For COS x YEBOAH, "Metamorphosis" Is the Message
Reece Yeboah speaks to Hypebeast on his debut collection with COS, his shared upbringing in Ghana and Britain, and what he hopes to accomplish in the future.
The U.K. is full of exciting talent searching for opportunities across the country. Although dozens of cities hold diverse creatives from across the globe, London is recognized as Britain’s innovative focal point, welcoming new artists and designers into its industries birthed from the city’s top universities.
Others cross borders for their chance to make it big in London Town, and some have the chance to be nurtured by the city from the get-go. Such can be said for emerging U.K. designer Reece Yeboah, who was born in Britain and lived in Ghana throughout his adolescence, recently returning to the capital with a wealth of knowledge, which he is channeling into his namesake label YEBOAH.
For his debut, Reece is uniting with multi-faceted retailer COS for the release of his first collection. The collaboration sees the duo in an innovative light, showcasing the former’s visionary language bred from his past life experiences and everyday inspirations. Before launching YEBOAH, the designer put his energy into “Saint,” a sporty variation of his new label that graced the backs of Future and Lewis Hamilton. However, he has put it on pause to debut YEBOAH, working with COS to build a celebratory space that champions imagination in inclusive forms.
Titled “Metamorphosis,” the collection sees luxury streetwear and impeccable tailoring collide to reflect the designer’s past, present, and future encounters. The unisex collection leans toward the masculine side and promotes versatile casual garments with hidden details for swift wearability. Wool outerwear is fashioned with vibrant yellow plaid, while the same hue continues on college-inspired varsity jackets and gradient puffer jackets that swaddle the body for the perfect fit. Reversible body warmers don dissimilar designs inside and out, standing alongside printed suiting that promotes the butterfly effect theory — “small details that significantly impact the final design.”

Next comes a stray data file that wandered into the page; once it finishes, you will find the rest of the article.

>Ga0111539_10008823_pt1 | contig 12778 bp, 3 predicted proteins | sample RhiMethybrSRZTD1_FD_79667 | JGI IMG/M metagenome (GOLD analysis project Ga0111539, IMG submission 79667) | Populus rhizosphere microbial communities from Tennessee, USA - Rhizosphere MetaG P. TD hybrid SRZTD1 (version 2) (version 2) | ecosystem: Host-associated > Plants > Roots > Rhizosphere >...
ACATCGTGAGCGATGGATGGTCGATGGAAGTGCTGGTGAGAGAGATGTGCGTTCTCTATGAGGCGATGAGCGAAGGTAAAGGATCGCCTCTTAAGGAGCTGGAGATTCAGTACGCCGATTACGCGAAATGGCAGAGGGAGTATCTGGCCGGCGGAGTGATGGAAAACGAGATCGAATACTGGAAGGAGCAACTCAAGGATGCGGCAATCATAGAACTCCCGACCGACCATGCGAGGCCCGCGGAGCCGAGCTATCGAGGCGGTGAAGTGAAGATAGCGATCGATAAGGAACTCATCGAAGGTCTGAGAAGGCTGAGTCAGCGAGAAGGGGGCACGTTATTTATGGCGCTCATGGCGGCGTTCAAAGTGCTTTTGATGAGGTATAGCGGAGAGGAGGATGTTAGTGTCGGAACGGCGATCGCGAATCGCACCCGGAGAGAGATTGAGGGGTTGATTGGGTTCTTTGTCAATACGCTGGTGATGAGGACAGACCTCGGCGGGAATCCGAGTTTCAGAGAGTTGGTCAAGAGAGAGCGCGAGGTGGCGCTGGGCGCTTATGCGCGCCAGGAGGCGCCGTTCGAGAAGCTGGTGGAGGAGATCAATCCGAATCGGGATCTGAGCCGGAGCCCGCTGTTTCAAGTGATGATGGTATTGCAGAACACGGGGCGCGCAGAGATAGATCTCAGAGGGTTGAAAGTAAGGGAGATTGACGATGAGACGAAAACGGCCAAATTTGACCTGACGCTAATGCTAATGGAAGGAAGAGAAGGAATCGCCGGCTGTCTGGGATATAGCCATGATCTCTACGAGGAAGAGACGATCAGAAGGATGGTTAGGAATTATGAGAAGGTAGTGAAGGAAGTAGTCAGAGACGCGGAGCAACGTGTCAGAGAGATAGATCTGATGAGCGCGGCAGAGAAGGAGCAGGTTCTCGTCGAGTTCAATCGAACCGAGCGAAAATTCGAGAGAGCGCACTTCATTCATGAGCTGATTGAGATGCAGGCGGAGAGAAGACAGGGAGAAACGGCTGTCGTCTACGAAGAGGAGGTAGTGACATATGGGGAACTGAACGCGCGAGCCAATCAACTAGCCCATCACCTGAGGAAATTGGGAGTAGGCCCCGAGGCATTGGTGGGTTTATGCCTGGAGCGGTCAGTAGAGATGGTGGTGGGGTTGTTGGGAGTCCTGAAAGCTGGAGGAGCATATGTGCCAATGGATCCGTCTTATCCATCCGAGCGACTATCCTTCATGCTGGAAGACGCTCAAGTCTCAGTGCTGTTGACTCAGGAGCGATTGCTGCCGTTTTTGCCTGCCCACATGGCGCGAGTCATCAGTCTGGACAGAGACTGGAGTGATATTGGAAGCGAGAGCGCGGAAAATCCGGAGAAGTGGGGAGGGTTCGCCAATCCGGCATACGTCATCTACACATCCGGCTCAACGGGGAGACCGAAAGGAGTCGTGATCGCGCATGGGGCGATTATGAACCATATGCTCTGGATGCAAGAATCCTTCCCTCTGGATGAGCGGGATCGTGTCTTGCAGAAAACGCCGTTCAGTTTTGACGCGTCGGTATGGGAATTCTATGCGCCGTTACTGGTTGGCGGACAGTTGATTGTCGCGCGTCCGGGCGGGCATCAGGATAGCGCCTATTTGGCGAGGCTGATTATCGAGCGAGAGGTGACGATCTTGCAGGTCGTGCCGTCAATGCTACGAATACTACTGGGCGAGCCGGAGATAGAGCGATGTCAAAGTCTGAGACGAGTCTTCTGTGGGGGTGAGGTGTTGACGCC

Speaking exclusively to Hypebeast, emerging designer Reece Yeboah touches on his first encounters with COS, the presence of British culture in his designs, and where he hopes to take YEBOAH next.
In a few sentences, how would you describe your namesake label?
Reece Yeboah: YEBOAH is a street-luxe brand. I wanted to go down the luxury route more with this, as I previously did streetwear for 10 years. I wanted to take myself out of this box of designing T-shirts, hoodies, jumpers, and caps – I wanted to exceed that, and through this work, my new vision can be felt everywhere.
Why did you choose to collaborate with COS, and what do you hope to deliver alongside the brand?
RY: I feel like the collaboration wasn’t planned; it was manifested – it was heaven-sent, and I see it as a gift. It’s something that works amazingly because I was already on COS’ radar, and through making connections, we made this come to life. It’s been an amazing marriage of the two brands – it explains and identifies what I want to do moving forward with my career while bringing our communities together in the same space. This collection is inclusive – people can style themselves in what feels right to them, and my drive is to continue to show the next generation what is possible in this area, engage with them and bring them into the fashion conversation.